Rice is the staple food of Asia: About 90 % of rice in the world is grown and consumed in the region. Unlike other countries within SEA, Thailand has little need to import rice but has in fact been the world’s largest rice exporter for the last 30 years. Generally, the Thai rice sector suffers from some structural challenges due to the decreasing family size and
the negative social perception that rice farming does not lead to a profitable business and an attractive career for young generations respectively, scarce labour due to relatively high wages for SEA (labour is also costly, constituting one third of all input costs). These developments have driven mechanization and direct seeding instead of the labour- and water-intensive system of transplanting.
Albeit with a variety of advantages, direct-seeded rice has one major disadvantage - weeds. Due to this change in production patterns, the total amount of pesticides used in Thailand has dramatically increased from approximately 27,000 tons (t) in 1994 to more than 135,000 t in 2009. Most farmers depend on the advice and recommendations of pesticide retail shopkeepers, not seldom applying pesticides as toxic cocktail mixtures of a variety of products and increase pesticide dosages over recommended limits with a preference for cheap, strong, and fast-acting pesticides. Additionally, farmers tend to use pesticides in a prophylactic manner, predisposing their crop to invading pests as they are extremely toxic to natural control agents and thereby reducing ecosystem resilience, making rice crops more vulnerable to rapid increases in pests. As Thailand is one of the major rice exporters worldwide, decreasing volumes of Thai rice harvest also puts pressure on world rice prices, negatively affecting food and nutrition security in rice importing, especially developing countries.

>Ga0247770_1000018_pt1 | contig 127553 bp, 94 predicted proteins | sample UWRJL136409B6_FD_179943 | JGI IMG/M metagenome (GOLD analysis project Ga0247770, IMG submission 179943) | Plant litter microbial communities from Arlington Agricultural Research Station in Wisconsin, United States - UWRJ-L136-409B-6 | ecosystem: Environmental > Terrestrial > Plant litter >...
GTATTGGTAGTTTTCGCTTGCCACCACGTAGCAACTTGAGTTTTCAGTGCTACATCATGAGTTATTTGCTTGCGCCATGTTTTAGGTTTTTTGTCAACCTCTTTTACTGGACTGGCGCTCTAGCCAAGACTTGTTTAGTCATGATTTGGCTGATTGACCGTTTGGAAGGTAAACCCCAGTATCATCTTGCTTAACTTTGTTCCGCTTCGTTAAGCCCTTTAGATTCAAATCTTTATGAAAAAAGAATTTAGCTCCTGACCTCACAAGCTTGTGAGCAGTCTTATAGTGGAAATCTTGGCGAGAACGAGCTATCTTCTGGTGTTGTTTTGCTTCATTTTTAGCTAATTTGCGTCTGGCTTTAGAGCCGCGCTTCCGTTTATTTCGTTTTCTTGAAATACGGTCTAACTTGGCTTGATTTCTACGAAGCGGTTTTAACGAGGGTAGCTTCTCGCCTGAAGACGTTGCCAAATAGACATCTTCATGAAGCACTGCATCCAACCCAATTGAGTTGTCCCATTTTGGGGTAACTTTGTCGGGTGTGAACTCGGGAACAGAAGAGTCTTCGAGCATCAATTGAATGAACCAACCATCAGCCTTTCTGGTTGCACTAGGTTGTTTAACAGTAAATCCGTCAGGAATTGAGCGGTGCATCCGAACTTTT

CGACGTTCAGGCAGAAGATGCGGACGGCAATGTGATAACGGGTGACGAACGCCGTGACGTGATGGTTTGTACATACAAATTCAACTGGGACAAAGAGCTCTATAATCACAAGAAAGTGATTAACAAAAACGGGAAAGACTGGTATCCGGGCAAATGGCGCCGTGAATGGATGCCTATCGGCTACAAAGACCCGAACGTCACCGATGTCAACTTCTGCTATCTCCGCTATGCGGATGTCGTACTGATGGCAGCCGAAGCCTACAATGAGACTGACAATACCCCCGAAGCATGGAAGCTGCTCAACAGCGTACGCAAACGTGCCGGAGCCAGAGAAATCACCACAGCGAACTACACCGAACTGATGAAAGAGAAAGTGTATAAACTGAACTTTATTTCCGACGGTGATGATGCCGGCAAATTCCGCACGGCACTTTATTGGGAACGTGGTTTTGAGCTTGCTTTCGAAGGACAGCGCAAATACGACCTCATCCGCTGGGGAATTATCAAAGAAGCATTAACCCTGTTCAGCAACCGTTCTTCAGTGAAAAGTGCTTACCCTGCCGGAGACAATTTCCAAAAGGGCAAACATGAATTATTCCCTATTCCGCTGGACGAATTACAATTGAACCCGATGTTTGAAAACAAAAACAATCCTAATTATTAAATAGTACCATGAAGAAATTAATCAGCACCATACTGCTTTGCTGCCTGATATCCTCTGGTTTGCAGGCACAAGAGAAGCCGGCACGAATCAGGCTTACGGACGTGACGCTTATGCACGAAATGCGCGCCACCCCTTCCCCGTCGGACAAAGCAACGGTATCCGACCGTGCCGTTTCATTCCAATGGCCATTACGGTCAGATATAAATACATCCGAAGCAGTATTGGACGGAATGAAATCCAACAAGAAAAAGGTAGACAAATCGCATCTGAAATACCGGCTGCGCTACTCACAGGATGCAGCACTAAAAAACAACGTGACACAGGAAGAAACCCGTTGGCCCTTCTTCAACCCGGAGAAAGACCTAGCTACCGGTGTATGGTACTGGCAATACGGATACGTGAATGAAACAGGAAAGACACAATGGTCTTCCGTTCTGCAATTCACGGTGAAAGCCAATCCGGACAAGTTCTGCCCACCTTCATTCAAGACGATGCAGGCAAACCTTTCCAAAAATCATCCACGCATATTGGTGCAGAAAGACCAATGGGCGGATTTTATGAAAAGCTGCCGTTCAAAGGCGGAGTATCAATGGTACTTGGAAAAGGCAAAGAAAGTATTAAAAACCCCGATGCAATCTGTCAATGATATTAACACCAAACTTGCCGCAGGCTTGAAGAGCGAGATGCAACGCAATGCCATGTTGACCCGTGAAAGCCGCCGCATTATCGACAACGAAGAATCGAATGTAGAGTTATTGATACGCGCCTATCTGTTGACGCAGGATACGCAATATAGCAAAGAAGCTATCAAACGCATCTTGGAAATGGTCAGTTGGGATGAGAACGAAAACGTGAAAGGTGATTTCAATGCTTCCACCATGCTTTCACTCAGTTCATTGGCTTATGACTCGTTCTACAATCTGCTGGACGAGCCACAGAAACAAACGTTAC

In general, the rice market system consists of the paddy market and the milled rice market. Paddy marketing in Thailand takes place solely in the domestic market. At the local level, the market is highly competitive since farmers can choose where and how to sell their produce. When selling their paddy rice, their channels constitute purchase by agricultural cooperatives (5 % of total paddy traded), rice millers’ subcontractors (10 %), government (20 %), direct sales to rice mills (30 %), and sales through brokers (35 %). However, even if the local paddy market is highly competitive, it is difficult to prove whether the price paid to farmers reflects the real value or is over discounted for any given moisture content or other grading criterion. This problem is partly alleviated by cooperatives, the Bank for Agriculture and Agricultural Cooperatives (BAAC), and others in several of the government’s supporting programs. However, the role of farmers’ organizations in rice marketing remains weak and the private sector has been important in carrying out most marketing activities.
After milling, the processed rice is mainly marketed through three channels. Millers sell their white rice to brokers (65 %), wholesalers (25 %) and exporters (10 %). Brokers resell approximately half of their share to wholesalers, the other half to exporters. However, there are also a few cases in which mills export or market their rice directly. In summary, the domestic market absorbs approximately 55 % of the rice produced, with the remainder being exported.
In the marketing system improvement is mainly needed in packaging, which is becoming more important since Thailand plans to concentrate on high-quality rice for export and the changing shopping habits of domestic consumers from unpacked to packed rice (IRRI 2010).